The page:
To make it clear that this is not a blanket condemnation, let me offer praise for some recent books that have tried to bridge the culture/history—and ethnomusicology/musicology—gap in interesting and productive ways. There are a growing number of such works, but space permits mentioning only a few: Veit Erlmann (1999), in writing what he calls a “historical ethnography,” conducted extensive archival and historical research on South African musics to make a compelling argument about modernity and globalization, in South Africa’s recent past and earlier periods. Ronald Radano’s extraordinary book deconstructs some of the accreted knowledge about black music (Radano 2003), calling into question many cherished clichés about this music and its practices; Radano similarly makes extensive use of historical materials, including archives.
Other recent studies combine different methodologies in insightful and useful ways. One example is Helen Rees (2000), whose thoughtful combination of archival and ethnographic research about the Naxi people of Yunnan Province in China is a model of its kind. Anthropologist William Mazzarella’s (2003) ethnography of advertising in India moves fluidly between usages of archival materials, oral history, and ethnography in making a gripping analysis of advertising and consumerism in Bombay. Mark Katz (2004), a musicologist, has written a history of the phonograph that shows how this machine insinuated itself into people’s everyday live and modes of thinking about music, offering a sophisticated cultural history of this device.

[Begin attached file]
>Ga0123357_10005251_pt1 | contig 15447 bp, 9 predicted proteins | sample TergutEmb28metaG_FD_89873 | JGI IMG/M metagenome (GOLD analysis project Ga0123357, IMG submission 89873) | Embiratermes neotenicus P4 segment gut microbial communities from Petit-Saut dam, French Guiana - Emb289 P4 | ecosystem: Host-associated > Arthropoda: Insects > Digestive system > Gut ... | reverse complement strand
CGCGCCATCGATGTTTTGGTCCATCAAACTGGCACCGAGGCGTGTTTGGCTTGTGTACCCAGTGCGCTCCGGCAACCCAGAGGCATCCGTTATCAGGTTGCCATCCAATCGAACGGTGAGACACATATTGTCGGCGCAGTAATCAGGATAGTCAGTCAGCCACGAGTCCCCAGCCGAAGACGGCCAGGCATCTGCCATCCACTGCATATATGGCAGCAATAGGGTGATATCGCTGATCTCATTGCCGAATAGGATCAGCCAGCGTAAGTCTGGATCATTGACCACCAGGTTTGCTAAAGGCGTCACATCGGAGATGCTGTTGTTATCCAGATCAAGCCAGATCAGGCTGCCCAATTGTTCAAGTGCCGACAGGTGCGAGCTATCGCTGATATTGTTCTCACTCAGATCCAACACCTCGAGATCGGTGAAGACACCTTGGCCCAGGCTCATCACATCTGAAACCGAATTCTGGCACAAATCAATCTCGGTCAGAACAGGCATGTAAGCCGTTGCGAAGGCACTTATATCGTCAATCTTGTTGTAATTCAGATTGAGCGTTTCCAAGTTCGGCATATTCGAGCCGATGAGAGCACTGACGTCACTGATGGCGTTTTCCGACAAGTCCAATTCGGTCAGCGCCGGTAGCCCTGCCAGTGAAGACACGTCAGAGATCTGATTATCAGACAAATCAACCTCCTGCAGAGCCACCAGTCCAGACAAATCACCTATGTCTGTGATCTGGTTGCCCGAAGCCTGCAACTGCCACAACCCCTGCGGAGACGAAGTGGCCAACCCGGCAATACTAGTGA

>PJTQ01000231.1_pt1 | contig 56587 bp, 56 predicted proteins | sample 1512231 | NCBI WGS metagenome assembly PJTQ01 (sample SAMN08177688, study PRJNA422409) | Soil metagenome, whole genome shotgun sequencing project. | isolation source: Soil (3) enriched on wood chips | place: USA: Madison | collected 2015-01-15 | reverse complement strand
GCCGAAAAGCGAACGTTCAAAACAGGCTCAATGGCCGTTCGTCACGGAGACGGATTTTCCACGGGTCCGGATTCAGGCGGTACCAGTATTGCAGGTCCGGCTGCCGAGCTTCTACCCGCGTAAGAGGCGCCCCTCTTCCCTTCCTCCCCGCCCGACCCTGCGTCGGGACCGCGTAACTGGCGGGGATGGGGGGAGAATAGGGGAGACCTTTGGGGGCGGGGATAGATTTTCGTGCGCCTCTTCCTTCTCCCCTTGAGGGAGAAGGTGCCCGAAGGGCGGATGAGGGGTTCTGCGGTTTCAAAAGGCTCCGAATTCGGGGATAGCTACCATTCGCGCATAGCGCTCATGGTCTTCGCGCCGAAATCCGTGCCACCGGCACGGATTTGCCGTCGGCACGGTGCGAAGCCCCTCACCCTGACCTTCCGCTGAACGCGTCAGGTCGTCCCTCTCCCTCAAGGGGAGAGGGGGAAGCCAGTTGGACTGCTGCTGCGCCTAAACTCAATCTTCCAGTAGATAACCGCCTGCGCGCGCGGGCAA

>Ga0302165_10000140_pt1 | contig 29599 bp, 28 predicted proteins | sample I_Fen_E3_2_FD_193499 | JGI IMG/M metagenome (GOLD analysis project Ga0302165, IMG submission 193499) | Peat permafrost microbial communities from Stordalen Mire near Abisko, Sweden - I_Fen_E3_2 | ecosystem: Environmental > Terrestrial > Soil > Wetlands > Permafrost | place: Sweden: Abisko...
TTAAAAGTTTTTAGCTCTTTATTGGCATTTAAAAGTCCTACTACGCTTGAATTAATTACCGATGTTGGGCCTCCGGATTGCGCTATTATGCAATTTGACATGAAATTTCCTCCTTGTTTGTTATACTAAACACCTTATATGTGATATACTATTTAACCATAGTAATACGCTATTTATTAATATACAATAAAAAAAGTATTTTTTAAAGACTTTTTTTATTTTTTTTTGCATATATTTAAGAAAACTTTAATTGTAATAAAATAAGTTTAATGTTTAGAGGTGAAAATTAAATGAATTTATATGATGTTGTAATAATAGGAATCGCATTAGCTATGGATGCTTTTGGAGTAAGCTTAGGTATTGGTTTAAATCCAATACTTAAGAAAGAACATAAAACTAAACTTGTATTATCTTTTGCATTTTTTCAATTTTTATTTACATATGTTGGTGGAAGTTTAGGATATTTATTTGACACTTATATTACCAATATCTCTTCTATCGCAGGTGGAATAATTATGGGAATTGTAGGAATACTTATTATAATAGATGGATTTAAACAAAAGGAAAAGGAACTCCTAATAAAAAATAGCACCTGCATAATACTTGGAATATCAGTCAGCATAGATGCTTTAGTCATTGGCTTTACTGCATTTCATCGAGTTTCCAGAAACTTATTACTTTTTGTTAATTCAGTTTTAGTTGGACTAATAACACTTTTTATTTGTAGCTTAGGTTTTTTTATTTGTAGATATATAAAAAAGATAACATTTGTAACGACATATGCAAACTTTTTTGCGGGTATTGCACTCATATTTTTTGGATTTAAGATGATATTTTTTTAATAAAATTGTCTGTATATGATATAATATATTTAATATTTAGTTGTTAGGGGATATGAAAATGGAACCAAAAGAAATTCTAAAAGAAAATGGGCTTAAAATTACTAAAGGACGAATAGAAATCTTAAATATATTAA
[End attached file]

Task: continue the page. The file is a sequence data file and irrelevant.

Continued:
With these and other writings, I am encouraged that the culture/history divide is being broken down. But it’s a slow journey, one I think that we undertake with increasing urgency: it is difficult to have a politics, a political viewpoint, if culture or history are marginalized in work. And in the era in which we find ourselves, it seems to be ever more urgent to have the ability to make a critique.
Let me conclude with a quotation from Michel Foucault. “History,” he writes, “has a more important task than to be a handmaiden to philosophy, to recount the necessary birth of truth and values; it should become a differential knowledge of energies and failings, heights and degenerations, poisons and anecdotes” (Foucault 1997:156). In short, history should be ethnographic. And ethnography should not neglect history.
Erlmann, Veit. 1999. Music, Modernity, and the Global Imagination: South Africa and the West. New York: Oxford University Press.
Foucault, Michel. 1977. “Nietzsche, Genealogy, History.” In Language, Counter-Memory, Practice, edited by Donald Bouchard, 139-164. Ithaca, NY: Cornell University Press.
Katz, Mark. 2004. Capturing Sound: How Technology Has Changed Music. Berkeley: University of California Press.
Mazzarella, William. 2003. Shoveling Smoke: Advertising and Globalization in Contemporary India. Durham, NC: Duke University Press.
Radano, Ronald. 2003. Lying Up a Nation: Race and Black Music. Chicago: University of Chicago Press.
Rees, Helen. 2000. Echoes of History: Naxi Music in Modern China. New York: Oxford University Press.
Taylor, Timothy D. (forthcoming). Music Power Difference. Durham: Duke University Press.